Yesterday I saw Franz “Vranz” Vranitzky taking part in a discussion group, and felt quite emotional. He was the Chancellor who shaped my political awareness. I was 13 when he became Chancellor and 24 when he resigned, which is why I long for another politician of the Vranitzky mould. It is the social-liberal dimension that I miss in today’s politics.
Yesterday’s discussion naturally focused on Red/Blue and the potential (future) prospects of the “Grand” Coalition, or rather “regime parties”. Vranitzky explained clearly and at some length why he broke from Haider’s Freedom Party of Austria (FPÖ). His rationale for doing so still seems more than logical almost 30 years after the event.
No “No” to the FPÖ
So why do his arguments hold no water in the current age? For plebiscitary reasons? Yes and No. Perhaps because no party these days is willing to give a categorical “No” to coalition with the FPÖ, which means the FPÖ is seen as an inherently “anti-regime” party. This woolly attitude to the FPÖ is ironically what gives it its strength and makes it an interesting prospect as a potential coalition partner. In addition, the power politics factor assumed increasing significance during the 00s (“noughties”) of the 21st century. In fact, that was Schüssel’s real breach of taboo: to put his show of power up against the existing rules of the game and seemingly ahead of the interests of the state – notwithstanding the political reform goals that were worthy of discussion and which motivated him to do so.
At that time in the 1990s – despite the gradual rise of Jörg Haider – there were some comparatively liberal approaches evident in Austrian politics: social-liberal on the part of the Social Democratic Party (SPÖ) and conservative-liberal on the part of the Austrian People’s Party (ÖVP) and its “colourful figures”. The man who went on to become Federal Chancellor, Wolfgang Schüssel, (a political protégé of Busek), was also one of the driving forces of a new liberal approach. There was no talk then of the Haider FP being a possible coalition partner – at least not in the minds of the general public or the media. At the end of the 1990s, the Grand Coalition took the country further, in terms of political, social and economic policy. Vranitzky managed the Waldheim years by steering a very careful political course, which meant the international isolation of Austria was kept to a minimum. He managed to walk the delicate tightrope between USA and Israel, issuing the first official statement in almost 50 (!) years to dispel the myth of Austria as the victim, when he spoke in 1991 of shared responsibility for the pain of the 1938 Anschluss.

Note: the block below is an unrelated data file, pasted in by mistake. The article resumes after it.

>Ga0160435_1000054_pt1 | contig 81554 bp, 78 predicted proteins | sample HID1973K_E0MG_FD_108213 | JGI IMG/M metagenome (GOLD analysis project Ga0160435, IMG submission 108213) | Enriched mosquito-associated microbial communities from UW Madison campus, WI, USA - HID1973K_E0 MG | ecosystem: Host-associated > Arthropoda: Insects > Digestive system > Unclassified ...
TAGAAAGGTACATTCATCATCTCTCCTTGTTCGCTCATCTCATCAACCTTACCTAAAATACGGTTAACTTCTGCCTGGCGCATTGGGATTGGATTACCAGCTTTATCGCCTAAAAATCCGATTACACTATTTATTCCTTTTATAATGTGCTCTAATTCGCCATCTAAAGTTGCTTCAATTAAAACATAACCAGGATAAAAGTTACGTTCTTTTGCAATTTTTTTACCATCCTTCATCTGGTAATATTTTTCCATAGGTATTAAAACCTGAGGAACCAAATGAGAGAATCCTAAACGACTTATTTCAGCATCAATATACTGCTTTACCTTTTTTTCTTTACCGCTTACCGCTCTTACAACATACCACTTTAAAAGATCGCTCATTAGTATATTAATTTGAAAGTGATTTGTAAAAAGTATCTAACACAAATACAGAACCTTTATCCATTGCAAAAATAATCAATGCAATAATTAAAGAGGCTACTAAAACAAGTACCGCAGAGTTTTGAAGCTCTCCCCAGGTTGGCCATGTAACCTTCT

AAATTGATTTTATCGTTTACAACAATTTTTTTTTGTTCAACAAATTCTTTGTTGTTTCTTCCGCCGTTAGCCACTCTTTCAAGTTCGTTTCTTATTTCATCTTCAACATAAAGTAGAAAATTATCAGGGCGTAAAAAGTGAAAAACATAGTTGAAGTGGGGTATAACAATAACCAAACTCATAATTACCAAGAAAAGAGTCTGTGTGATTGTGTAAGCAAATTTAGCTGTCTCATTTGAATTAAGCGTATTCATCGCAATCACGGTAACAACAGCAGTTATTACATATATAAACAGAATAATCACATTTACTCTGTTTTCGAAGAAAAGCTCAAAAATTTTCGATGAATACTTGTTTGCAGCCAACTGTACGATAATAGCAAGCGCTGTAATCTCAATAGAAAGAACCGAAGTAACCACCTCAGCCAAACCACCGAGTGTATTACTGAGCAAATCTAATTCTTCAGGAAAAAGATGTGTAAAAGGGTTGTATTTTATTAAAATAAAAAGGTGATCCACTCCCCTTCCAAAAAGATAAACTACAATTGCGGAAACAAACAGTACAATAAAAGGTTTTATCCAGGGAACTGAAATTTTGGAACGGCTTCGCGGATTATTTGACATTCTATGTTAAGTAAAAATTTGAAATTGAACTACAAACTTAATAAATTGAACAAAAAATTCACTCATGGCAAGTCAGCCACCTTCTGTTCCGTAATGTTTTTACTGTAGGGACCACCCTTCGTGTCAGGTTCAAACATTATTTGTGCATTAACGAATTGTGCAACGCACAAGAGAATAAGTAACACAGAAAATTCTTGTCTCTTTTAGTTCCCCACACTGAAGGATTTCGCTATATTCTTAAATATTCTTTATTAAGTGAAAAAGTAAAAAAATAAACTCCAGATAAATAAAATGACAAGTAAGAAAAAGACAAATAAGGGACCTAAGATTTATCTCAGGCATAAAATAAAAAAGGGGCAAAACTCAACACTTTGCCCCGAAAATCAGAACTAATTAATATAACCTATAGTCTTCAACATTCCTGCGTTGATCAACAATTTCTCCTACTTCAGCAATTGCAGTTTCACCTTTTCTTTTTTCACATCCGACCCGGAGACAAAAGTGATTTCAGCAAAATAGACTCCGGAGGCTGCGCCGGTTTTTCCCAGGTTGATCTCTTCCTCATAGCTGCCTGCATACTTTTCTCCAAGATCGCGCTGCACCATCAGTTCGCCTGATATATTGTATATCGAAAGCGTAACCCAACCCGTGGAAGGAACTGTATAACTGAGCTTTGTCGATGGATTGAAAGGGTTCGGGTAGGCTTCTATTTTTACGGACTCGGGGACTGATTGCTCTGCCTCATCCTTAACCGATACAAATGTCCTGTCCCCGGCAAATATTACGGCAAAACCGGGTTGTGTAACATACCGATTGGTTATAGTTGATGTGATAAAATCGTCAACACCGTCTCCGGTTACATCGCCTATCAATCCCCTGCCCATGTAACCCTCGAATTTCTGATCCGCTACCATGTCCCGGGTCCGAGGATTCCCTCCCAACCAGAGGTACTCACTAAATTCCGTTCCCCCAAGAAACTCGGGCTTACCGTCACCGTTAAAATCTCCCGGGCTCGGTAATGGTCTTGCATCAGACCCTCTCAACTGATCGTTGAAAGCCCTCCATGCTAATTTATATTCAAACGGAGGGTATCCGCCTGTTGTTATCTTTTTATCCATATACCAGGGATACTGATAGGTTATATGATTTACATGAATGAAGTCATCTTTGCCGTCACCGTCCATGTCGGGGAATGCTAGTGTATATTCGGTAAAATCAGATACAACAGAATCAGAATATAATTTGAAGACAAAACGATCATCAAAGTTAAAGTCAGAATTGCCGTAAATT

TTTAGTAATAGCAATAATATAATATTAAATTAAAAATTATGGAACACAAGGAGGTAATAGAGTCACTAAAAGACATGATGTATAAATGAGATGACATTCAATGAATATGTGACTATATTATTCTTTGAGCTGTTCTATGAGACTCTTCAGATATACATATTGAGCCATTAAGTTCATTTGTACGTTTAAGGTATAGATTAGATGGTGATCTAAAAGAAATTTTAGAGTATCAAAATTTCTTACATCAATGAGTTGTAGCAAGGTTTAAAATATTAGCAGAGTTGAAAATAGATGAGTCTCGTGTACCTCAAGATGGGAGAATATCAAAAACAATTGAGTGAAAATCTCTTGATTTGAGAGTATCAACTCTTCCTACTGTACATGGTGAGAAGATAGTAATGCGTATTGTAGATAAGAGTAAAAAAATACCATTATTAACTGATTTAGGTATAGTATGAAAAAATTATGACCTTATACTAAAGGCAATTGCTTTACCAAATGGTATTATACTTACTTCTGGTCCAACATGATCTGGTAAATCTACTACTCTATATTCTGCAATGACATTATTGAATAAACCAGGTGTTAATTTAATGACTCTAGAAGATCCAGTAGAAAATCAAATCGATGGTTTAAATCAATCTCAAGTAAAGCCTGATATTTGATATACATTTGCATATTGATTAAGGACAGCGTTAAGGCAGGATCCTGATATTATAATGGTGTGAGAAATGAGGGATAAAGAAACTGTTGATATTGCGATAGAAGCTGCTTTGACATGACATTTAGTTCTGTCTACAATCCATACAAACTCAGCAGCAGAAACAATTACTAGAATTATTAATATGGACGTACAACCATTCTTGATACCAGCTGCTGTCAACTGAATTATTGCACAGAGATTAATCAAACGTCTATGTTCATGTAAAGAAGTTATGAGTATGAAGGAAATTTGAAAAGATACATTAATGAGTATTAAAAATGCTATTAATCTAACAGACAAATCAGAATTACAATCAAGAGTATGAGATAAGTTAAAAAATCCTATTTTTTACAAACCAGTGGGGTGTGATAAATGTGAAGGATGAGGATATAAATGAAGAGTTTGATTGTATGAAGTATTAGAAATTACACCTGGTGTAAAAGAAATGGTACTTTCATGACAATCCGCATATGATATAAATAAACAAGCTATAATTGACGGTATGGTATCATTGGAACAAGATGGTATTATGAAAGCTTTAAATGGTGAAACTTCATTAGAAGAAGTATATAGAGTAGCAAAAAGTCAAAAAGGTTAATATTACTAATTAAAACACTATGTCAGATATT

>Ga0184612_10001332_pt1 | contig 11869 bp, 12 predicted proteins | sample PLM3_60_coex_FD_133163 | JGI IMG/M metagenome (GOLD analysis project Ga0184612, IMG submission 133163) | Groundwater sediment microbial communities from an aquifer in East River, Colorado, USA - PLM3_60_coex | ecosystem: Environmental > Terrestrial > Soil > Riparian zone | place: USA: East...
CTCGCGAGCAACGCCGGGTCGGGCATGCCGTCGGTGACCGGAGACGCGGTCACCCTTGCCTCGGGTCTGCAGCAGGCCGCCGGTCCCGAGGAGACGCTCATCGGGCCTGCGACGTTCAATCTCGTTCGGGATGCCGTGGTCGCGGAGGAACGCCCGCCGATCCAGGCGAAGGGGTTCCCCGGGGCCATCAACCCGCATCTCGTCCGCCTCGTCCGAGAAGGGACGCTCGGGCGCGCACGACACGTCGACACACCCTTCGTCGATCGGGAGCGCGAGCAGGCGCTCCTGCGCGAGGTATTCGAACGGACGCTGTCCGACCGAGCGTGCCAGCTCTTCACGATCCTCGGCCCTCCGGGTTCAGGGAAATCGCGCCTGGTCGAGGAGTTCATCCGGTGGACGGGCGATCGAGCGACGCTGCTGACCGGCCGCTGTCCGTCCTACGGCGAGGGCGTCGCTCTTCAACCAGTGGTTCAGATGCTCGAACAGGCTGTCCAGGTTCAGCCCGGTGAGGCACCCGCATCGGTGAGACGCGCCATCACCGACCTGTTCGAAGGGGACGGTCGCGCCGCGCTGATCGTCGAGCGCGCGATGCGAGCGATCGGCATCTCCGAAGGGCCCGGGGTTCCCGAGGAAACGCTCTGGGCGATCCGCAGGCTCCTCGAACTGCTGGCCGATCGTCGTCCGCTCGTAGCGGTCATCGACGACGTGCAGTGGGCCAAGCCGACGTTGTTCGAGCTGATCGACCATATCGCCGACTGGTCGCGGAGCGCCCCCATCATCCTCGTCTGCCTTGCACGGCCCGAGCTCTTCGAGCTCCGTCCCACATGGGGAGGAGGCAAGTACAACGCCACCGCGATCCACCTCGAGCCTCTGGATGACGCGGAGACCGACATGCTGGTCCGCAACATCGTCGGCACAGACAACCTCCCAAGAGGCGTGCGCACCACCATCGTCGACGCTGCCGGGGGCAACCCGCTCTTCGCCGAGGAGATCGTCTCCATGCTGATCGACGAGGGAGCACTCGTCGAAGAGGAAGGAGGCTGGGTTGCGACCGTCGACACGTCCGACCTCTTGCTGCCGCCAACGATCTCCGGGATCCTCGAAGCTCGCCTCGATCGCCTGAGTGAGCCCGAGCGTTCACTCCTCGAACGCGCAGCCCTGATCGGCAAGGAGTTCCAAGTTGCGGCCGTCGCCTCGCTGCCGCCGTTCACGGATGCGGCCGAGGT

Joining the EU
The collaborative showpiece of the Grand Coalition was the referendum over Austria joining the EU and it subsequent accession. The SPÖ and ÖVP were pro-Europe parties, much more so than they are today, at a time when over 90% of decision-making occurs in Brussels. Back then, there was some dispute over whether People’s Party foreign ministers were too caught up in their foreign policy role and in jostling with successor Waldheim for position on foreign policy appearances. Foreign policy and EU politics in particular were a key issue for Austria.
And on the domestic political front, the financial duo of Ferdinand Lacina as Minister and Johannes Ditz as Secretary of State achieved a masterstroke with their tax reform – which Vranitzky very confidently rated yesterday as much better than the current one. (Interestingly enough, the current Finance Minister has no Secretary of State, despite the vast scope and complexity of his area of responsibility).
Integrity – where are you?
What Vranitzky possesses, above all else, is integrity. Vranitzky has never re-emerged, as many of his ex-colleagues have, as an – extremely highly paid – consultant to some of the authoritarian regimes within the former UDSSR. In that sense, he is on a par with Helmut Schmidt who, as “elder” statesman, airs his opinions on current trends. He is well aware that that form of “retirement provision” does further long-term damage to the already tarnished image of politicians and thus strengthens the activity of anti-regime parties like the FPÖ.
And he stands for the kind of political animal so highly sought after in this day and age. Under his leadership, Austria instigated social-liberal policy that also accommodated the word “social” within the name of its coalition partner in its historical incarnation of “Christian Social”. In my opinion, this is what we need to be doing now: strengthening the “social” element of political discourse. In the midst of the 4th revolution – digitalisation – it is a central and inescapable issue. Zuckerberg and Co were quick to grasp this. And we have them to thank for the term social media.